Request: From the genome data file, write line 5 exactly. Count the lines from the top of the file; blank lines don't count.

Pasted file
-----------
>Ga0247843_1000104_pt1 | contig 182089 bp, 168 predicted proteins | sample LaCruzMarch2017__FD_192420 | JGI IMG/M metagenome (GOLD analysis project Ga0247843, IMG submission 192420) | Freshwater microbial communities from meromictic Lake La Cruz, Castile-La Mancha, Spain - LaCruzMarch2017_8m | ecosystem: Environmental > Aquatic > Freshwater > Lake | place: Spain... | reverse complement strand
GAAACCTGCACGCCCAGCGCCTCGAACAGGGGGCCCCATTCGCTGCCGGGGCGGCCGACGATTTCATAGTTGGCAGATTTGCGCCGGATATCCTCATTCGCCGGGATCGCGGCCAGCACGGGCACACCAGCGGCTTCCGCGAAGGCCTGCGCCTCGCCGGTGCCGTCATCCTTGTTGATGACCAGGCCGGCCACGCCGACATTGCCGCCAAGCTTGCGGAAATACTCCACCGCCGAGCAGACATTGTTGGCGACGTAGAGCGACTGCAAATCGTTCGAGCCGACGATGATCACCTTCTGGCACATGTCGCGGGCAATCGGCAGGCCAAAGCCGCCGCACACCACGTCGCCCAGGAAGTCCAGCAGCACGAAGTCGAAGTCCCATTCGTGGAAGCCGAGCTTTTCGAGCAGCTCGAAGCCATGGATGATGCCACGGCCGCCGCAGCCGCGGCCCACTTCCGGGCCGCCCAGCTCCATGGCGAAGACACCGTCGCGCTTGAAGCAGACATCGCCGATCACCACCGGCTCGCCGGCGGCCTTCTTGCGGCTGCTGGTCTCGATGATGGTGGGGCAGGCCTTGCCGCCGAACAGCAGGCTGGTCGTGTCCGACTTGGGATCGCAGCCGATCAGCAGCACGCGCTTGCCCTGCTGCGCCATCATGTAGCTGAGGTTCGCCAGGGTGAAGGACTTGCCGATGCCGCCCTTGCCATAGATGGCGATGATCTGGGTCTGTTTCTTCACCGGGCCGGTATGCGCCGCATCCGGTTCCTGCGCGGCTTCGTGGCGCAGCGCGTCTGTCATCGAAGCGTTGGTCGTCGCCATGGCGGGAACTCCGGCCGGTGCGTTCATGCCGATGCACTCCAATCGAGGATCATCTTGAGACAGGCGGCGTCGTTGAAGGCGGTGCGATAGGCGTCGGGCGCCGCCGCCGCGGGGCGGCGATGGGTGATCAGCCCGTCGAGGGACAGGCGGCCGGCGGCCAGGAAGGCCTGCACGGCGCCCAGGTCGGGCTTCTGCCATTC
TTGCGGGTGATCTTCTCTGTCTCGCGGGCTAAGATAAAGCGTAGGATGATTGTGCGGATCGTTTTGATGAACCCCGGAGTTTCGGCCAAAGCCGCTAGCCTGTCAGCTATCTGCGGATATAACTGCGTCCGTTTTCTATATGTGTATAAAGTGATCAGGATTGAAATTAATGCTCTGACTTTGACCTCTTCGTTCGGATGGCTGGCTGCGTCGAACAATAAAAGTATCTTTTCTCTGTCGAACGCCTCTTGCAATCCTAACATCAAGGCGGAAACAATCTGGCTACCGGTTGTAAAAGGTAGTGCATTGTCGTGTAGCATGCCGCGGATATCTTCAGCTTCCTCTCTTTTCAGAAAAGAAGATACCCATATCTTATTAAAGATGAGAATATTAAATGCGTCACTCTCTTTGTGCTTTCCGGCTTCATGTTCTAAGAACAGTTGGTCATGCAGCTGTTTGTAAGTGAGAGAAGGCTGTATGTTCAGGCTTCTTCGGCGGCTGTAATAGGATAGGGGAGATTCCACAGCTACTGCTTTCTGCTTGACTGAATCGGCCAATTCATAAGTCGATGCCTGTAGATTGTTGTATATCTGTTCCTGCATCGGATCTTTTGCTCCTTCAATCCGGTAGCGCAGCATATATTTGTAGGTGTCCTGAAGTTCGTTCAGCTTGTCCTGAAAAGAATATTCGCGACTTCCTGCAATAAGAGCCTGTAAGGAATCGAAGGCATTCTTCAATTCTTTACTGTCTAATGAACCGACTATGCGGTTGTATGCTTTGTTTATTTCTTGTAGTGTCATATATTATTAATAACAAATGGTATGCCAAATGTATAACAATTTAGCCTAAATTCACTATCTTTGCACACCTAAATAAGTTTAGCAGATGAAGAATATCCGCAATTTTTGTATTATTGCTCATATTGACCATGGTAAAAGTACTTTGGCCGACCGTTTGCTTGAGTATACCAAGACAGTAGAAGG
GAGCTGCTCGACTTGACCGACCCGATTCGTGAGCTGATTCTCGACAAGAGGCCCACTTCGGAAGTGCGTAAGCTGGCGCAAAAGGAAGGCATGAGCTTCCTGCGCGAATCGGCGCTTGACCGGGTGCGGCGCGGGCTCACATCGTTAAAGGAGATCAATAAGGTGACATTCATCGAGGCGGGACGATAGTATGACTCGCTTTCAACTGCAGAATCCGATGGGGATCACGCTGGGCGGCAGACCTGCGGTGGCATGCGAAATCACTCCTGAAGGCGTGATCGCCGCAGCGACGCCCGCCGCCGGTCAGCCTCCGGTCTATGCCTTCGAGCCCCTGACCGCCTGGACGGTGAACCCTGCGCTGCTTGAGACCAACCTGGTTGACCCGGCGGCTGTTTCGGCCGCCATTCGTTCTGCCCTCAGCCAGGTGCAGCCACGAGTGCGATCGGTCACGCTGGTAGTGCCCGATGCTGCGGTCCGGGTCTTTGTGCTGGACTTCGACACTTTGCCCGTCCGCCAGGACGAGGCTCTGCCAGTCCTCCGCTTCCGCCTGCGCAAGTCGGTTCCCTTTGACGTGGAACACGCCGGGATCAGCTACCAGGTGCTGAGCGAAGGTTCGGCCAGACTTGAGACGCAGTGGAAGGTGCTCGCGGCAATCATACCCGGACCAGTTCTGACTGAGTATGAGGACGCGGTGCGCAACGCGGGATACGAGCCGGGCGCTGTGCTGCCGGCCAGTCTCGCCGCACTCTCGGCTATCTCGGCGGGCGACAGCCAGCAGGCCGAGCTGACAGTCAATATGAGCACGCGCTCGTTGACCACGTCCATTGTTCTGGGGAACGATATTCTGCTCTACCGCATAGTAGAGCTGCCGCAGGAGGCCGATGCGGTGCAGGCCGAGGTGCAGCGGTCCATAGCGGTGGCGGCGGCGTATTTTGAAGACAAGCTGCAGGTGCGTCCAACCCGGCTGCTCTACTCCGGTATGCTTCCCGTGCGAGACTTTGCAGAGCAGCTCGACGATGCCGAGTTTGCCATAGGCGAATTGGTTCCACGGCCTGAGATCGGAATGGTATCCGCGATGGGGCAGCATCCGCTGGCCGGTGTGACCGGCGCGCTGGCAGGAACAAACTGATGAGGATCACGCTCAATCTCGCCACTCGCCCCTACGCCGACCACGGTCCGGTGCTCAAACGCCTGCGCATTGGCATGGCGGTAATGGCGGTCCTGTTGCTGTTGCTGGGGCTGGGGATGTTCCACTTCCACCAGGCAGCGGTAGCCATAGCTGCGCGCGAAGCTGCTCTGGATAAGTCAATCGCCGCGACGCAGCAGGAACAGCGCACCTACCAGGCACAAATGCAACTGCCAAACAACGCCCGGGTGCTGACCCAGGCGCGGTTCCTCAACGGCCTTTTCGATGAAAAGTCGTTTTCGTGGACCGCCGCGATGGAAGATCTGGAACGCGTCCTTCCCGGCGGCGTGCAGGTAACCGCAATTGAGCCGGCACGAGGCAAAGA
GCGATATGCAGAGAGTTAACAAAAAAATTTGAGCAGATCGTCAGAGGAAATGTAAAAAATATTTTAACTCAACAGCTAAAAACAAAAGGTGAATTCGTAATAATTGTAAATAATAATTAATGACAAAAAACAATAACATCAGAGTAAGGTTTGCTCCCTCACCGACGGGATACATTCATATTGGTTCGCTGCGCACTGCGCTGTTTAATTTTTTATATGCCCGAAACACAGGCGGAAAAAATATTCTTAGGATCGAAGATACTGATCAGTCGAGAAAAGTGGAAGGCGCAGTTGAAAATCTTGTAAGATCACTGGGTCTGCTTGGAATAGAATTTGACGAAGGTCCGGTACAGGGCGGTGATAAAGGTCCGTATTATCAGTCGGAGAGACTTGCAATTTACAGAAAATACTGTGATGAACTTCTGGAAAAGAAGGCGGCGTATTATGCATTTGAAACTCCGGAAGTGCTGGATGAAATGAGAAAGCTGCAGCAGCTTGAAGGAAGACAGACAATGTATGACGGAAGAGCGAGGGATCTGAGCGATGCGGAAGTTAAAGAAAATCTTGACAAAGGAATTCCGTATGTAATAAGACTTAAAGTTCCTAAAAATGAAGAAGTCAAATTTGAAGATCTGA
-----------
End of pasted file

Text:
GCGATATGCAGAGAGTTAACAAAAAAATTTGAGCAGATCGTCAGAGGAAATGTAAAAAATATTTTAACTCAACAGCTAAAAACAAAAGGTGAATTCGTAATAATTGTAAATAATAATTAATGACAAAAAACAATAACATCAGAGTAAGGTTTGCTCCCTCACCGACGGGATACATTCATATTGGTTCGCTGCGCACTGCGCTGTTTAATTTTTTATATGCCCGAAACACAGGCGGAAAAAATATTCTTAGGATCGAAGATACTGATCAGTCGAGAAAAGTGGAAGGCGCAGTTGAAAATCTTGTAAGATCACTGGGTCTGCTTGGAATAGAATTTGACGAAGGTCCGGTACAGGGCGGTGATAAAGGTCCGTATTATCAGTCGGAGAGACTTGCAATTTACAGAAAATACTGTGATGAACTTCTGGAAAAGAAGGCGGCGTATTATGCATTTGAAACTCCGGAAGTGCTGGATGAAATGAGAAAGCTGCAGCAGCTTGAAGGAAGACAGACAATGTATGACGGAAGAGCGAGGGATCTGAGCGATGCGGAAGTTAAAGAAAATCTTGACAAAGGAATTCCGTATGTAATAAGACTTAAAGTTCCTAAAAATGAAGAAGTCAAATTTGAAGATCTGA